What we talk about when we talk about love
In ancient and modern Greek there are four words for love, with varying meanings. It really beats the hell out of the tossed off, “Love you!” or the soulful but is he telling the truth “I…love you” or the patient “you got glitter glue all over the couch but I love you.”
ἀγάπη is agape, or unconditional love. It’s not the word you spout when trying to get laid, rather it means a sense of contentment and love in general that can apply to your spouse, your kids, God, your dog or your life in general.
ἔρως is sexual love, yeah, now this is the word to use when trying to get laid, because one of the ideas around eros is the concept of understanding that finding the beauty and worth within a person leads to an understanding of the world, and of beauty and worth in all. You read that correctly: have sex, find truth.
φιλία is philia, or affection. You might feel this for friends, co-workers or neighbors for whom you feel a sense of loyalty.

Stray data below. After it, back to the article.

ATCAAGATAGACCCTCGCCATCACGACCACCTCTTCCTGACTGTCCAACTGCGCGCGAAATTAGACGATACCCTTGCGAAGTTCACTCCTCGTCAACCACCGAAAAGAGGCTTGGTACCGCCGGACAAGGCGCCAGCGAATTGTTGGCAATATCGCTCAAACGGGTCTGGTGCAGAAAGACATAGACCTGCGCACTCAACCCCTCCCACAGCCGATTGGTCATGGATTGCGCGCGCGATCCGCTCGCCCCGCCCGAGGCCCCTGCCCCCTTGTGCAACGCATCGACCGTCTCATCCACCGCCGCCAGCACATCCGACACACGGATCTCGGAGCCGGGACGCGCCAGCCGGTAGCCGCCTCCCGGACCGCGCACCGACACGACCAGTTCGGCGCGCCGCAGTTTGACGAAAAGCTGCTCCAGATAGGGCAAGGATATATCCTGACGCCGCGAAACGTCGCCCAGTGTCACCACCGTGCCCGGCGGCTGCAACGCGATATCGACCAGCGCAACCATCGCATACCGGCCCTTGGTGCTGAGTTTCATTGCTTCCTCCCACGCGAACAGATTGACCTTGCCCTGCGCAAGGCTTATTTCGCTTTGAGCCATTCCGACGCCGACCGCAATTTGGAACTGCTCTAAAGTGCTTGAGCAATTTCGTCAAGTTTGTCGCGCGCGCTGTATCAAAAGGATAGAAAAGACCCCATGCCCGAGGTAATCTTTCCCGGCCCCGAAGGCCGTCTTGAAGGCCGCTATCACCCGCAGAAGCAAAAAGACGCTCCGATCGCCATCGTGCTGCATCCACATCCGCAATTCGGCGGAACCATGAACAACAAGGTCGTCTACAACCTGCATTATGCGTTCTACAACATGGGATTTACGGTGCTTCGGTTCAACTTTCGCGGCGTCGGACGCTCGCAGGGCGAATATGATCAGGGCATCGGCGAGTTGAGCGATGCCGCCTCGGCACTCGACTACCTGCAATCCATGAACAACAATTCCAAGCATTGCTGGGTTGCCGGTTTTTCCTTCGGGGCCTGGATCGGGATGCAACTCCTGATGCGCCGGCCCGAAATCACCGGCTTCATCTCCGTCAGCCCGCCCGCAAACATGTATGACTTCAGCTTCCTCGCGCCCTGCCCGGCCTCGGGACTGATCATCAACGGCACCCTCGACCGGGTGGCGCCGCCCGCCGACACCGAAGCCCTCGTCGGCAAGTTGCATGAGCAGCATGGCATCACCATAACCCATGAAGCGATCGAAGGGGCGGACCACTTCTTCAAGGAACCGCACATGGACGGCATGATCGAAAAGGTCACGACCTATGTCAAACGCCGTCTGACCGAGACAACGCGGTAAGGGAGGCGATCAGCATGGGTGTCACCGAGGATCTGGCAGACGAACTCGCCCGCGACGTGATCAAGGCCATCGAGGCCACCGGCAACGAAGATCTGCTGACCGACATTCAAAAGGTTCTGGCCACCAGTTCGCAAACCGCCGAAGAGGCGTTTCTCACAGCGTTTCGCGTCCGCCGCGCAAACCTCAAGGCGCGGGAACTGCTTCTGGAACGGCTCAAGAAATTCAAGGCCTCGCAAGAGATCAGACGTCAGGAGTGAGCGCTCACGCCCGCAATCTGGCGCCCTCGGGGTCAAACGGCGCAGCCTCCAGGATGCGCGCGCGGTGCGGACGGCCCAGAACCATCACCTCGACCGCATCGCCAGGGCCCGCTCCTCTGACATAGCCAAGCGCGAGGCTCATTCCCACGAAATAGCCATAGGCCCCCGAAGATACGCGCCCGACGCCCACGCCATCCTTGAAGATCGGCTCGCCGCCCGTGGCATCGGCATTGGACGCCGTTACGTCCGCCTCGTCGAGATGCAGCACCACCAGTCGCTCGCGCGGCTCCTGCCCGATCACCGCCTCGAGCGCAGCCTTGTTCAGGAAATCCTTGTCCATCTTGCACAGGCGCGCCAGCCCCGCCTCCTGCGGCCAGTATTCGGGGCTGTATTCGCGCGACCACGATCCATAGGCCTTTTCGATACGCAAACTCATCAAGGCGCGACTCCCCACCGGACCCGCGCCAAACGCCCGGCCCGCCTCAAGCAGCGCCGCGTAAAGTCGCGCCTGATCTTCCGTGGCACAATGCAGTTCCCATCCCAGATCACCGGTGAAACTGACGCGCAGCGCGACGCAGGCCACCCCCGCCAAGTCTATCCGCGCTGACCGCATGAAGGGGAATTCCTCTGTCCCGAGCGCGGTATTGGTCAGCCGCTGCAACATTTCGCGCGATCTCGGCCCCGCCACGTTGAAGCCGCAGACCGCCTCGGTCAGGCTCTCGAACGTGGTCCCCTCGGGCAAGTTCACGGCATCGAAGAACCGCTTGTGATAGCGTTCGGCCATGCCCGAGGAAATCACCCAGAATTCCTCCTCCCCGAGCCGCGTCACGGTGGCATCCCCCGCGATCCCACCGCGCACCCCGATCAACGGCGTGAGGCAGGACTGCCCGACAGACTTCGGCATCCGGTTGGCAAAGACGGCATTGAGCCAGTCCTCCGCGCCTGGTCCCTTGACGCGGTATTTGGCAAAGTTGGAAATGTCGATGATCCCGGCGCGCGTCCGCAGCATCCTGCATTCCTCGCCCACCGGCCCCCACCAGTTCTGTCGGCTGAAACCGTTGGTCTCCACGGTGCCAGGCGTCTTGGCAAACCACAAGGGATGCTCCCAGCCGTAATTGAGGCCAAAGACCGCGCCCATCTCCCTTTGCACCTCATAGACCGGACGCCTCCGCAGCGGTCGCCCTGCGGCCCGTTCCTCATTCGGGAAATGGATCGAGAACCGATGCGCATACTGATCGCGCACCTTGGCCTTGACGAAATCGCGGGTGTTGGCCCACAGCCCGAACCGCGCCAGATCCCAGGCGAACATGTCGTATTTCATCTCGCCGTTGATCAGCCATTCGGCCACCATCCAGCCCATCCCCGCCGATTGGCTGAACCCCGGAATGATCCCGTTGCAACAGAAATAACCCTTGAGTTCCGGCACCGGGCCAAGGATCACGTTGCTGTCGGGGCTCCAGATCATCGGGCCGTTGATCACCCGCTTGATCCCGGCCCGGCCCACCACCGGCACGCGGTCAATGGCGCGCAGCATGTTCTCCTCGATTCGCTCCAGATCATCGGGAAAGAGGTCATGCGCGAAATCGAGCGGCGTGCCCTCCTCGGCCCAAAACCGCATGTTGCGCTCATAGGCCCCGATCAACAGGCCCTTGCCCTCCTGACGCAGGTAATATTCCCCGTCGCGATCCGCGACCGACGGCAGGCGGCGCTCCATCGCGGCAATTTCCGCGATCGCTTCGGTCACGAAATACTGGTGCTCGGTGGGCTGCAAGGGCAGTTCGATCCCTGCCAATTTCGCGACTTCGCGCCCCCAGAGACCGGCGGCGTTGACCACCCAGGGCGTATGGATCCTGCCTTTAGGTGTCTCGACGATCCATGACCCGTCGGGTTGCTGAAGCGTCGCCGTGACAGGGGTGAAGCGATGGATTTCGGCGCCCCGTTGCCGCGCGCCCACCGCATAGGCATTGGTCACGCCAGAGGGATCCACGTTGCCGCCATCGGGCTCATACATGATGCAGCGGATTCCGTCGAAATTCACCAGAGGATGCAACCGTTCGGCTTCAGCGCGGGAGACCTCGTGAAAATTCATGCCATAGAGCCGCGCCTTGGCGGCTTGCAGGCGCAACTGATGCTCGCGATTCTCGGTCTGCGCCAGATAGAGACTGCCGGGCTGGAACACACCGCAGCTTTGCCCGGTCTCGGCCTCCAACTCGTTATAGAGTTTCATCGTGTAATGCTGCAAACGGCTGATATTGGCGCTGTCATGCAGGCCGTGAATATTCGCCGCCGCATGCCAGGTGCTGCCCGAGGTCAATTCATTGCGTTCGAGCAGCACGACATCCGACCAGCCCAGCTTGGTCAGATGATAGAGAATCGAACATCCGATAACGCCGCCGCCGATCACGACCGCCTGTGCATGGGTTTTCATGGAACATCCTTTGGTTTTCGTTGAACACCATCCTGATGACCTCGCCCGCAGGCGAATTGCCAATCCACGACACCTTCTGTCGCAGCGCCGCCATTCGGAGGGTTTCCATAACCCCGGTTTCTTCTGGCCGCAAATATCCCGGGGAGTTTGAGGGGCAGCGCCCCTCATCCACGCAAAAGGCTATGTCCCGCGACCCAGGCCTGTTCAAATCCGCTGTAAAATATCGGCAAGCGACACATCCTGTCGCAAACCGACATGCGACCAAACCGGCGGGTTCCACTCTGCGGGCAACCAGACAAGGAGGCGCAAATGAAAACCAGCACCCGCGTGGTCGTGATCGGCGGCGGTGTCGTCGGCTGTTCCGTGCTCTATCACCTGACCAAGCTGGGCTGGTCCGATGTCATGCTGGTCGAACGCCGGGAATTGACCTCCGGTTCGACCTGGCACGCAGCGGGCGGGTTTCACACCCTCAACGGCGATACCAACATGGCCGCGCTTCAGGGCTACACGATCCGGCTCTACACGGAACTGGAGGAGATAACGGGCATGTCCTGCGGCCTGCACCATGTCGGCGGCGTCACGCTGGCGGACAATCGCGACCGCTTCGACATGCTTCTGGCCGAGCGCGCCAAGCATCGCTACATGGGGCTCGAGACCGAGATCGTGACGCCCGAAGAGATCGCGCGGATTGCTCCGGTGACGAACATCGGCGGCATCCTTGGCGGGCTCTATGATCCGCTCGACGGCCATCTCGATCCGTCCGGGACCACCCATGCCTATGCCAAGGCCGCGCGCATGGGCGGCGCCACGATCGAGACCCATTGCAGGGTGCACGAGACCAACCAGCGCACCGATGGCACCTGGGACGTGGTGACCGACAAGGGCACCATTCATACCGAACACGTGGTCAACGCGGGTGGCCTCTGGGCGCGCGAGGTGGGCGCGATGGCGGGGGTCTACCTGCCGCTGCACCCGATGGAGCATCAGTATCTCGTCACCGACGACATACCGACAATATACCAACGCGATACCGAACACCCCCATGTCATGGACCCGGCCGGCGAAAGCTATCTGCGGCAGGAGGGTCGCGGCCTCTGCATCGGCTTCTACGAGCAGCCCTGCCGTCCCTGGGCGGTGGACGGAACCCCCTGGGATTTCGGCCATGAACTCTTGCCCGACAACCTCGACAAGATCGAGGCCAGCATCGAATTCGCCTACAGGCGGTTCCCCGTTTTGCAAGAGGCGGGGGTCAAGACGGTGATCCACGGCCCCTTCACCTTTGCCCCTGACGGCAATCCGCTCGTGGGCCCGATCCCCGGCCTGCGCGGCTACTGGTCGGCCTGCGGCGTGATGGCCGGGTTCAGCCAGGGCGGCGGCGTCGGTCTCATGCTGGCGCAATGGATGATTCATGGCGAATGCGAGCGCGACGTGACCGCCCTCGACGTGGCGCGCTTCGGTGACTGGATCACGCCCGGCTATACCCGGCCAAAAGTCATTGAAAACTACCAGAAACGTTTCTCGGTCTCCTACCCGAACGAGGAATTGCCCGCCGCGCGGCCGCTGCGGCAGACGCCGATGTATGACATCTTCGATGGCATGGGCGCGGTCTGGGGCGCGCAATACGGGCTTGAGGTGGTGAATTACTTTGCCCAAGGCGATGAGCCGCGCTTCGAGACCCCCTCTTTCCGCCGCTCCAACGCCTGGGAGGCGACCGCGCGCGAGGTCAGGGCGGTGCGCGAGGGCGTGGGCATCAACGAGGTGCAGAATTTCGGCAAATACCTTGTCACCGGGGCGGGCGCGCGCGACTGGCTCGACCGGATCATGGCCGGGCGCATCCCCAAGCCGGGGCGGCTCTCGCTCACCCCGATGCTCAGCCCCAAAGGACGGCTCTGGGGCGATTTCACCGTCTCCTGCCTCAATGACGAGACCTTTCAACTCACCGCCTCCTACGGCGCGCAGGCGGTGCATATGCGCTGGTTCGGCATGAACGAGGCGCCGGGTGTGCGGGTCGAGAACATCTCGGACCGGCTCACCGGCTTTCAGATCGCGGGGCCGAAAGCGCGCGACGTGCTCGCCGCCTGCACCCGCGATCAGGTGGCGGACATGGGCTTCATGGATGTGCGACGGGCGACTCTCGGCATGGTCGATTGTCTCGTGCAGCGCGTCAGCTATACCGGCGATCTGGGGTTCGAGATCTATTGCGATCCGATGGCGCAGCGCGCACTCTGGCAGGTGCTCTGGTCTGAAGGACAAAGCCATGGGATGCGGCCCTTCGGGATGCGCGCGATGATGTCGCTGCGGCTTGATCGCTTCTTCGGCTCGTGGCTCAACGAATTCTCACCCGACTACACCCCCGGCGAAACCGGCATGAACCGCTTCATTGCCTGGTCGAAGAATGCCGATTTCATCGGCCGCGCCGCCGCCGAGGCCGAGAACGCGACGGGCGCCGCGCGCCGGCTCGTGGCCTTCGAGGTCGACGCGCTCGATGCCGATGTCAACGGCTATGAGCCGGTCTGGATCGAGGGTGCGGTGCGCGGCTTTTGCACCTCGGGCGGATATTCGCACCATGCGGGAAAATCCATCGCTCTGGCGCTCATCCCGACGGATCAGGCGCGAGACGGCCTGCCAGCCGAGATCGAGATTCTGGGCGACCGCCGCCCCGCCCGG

στοργή is also affection, but is reserved for familial relationships.
Even within each meaning there’s room for misunderstanding. Ha-ha-ha-ha-ha!!!!! As if there isn’t room for misunderstanding in general any time you use the word love. The Greek is nice, but a little too clinical (probably the only time in recorded history the Greeks have been called “too clinical”) , and not humorous enough.
“I mean that when I see a goddamn monkey wearing a goddamn hat, I want to tell you about it. You and no one else.”
“I monkeys in hats you, too.”
See? It works. You know exactly what I mean, or at least you should, and if you don’t, well then knowing a couple extra words in Greek isn’t going to help you at all, is it?